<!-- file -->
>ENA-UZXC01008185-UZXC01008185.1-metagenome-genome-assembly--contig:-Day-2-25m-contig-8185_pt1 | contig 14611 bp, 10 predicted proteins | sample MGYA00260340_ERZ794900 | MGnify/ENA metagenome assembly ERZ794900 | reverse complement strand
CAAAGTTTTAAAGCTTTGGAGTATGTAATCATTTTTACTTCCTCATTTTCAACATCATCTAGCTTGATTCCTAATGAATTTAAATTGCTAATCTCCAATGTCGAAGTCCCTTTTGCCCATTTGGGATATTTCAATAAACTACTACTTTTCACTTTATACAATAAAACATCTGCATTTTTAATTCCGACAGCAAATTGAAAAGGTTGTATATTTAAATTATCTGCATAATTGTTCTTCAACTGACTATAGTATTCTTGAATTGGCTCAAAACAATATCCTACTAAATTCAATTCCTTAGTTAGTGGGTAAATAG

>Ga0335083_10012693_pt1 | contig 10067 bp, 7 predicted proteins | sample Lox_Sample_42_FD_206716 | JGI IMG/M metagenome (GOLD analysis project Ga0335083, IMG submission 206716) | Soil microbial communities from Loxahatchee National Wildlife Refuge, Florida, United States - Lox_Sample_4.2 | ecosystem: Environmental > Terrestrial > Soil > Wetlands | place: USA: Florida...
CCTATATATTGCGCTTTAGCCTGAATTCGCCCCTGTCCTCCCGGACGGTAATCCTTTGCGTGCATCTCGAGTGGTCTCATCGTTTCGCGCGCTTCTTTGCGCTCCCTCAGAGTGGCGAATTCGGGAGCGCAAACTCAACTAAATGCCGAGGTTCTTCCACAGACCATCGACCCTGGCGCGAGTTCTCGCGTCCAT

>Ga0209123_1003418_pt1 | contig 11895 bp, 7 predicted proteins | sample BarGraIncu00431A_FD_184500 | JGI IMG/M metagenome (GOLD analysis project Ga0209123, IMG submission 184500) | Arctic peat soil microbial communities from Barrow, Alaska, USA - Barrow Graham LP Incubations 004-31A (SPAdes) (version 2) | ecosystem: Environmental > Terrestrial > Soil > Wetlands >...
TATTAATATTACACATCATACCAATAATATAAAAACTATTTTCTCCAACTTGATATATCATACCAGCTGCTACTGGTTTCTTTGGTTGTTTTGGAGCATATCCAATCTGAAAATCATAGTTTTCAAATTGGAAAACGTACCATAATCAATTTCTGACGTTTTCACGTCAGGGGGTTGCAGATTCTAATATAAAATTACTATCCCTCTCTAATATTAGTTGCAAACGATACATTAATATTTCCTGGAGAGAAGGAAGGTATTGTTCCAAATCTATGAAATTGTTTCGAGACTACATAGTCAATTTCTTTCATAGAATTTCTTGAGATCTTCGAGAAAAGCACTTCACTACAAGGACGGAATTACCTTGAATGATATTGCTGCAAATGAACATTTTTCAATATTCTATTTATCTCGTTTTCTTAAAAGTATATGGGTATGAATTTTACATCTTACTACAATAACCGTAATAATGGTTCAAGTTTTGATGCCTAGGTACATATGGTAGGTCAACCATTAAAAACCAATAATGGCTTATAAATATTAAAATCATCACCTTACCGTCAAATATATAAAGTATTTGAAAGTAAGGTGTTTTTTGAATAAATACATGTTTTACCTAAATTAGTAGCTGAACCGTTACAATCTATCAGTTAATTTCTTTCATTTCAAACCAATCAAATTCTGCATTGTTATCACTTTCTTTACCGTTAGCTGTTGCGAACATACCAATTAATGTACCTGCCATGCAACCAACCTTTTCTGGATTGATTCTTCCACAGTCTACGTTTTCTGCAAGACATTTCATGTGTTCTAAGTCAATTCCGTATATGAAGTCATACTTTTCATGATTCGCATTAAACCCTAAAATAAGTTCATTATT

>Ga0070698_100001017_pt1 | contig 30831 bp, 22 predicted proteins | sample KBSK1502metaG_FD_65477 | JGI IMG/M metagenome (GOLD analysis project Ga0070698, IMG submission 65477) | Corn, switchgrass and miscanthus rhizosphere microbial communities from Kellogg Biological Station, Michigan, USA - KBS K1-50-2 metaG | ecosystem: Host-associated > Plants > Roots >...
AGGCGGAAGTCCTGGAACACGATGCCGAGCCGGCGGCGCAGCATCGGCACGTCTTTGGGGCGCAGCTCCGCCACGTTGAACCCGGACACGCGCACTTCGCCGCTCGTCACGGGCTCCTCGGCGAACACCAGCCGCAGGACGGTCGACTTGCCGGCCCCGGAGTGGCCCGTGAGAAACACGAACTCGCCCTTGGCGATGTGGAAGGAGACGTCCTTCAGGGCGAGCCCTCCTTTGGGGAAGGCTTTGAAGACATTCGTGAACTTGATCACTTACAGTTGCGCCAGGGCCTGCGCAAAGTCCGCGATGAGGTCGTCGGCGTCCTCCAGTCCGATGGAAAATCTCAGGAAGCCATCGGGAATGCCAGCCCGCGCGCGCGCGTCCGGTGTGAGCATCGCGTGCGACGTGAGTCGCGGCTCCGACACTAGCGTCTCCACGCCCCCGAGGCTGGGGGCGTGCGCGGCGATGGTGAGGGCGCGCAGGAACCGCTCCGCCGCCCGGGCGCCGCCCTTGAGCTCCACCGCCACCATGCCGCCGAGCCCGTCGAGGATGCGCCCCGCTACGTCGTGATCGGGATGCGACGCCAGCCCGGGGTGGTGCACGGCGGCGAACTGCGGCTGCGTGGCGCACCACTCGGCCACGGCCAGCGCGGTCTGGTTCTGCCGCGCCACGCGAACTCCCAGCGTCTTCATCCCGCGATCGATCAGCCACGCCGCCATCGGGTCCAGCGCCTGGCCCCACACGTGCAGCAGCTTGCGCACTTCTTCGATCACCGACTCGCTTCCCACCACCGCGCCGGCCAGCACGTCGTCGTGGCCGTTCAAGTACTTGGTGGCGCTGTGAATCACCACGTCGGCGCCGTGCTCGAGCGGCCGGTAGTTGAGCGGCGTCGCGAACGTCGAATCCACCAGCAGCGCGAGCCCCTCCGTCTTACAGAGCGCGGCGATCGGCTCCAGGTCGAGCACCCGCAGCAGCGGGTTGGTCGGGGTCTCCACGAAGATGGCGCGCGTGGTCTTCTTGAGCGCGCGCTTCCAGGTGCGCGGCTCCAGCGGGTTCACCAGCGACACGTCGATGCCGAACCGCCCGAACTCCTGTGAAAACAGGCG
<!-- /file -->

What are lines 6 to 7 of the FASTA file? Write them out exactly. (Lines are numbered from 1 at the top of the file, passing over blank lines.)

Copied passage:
TATTAATATTACACATCATACCAATAATATAAAAACTATTTTCTCCAACTTGATATATCATACCAGCTGCTACTGGTTTCTTTGGTTGTTTTGGAGCATATCCAATCTGAAAATCATAGTTTTCAAATTGGAAAACGTACCATAATCAATTTCTGACGTTTTCACGTCAGGGGGTTGCAGATTCTAATATAAAATTACTATCCCTCTCTAATATTAGTTGCAAACGATACATTAATATTTCCTGGAGAGAAGGAAGGTATTGTTCCAAATCTATGAAATTGTTTCGAGACTACATAGTCAATTTCTTTCATAGAATTTCTTGAGATCTTCGAGAAAAGCACTTCACTACAAGGACGGAATTACCTTGAATGATATTGCTGCAAATGAACATTTTTCAATATTCTATTTATCTCGTTTTCTTAAAAGTATATGGGTATGAATTTTACATCTTACTACAATAACCGTAATAATGGTTCAAGTTTTGATGCCTAGGTACATATGGTAGGTCAACCATTAAAAACCAATAATGGCTTATAAATATTAAAATCATCACCTTACCGTCAAATATATAAAGTATTTGAAAGTAAGGTGTTTTTTGAATAAATACATGTTTTACCTAAATTAGTAGCTGAACCGTTACAATCTATCAGTTAATTTCTTTCATTTCAAACCAATCAAATTCTGCATTGTTATCACTTTCTTTACCGTTAGCTGTTGCGAACATACCAATTAATGTACCTGCCATGCAACCAACCTTTTCTGGATTGATTCTTCCACAGTCTACGTTTTCTGCAAGACATTTCATGTGTTCTAAGTCAATTCCGTATATGAAGTCATACTTTTCATGATTCGCATTAAACCCTAAAATAAGTTCATTATT

>Ga0070698_100001017_pt1 | contig 30831 bp, 22 predicted proteins | sample KBSK1502metaG_FD_65477 | JGI IMG/M metagenome (GOLD analysis project Ga0070698, IMG submission 65477) | Corn, switchgrass and miscanthus rhizosphere microbial communities from Kellogg Biological Station, Michigan, USA - KBS K1-50-2 metaG | ecosystem: Host-associated > Plants > Roots >...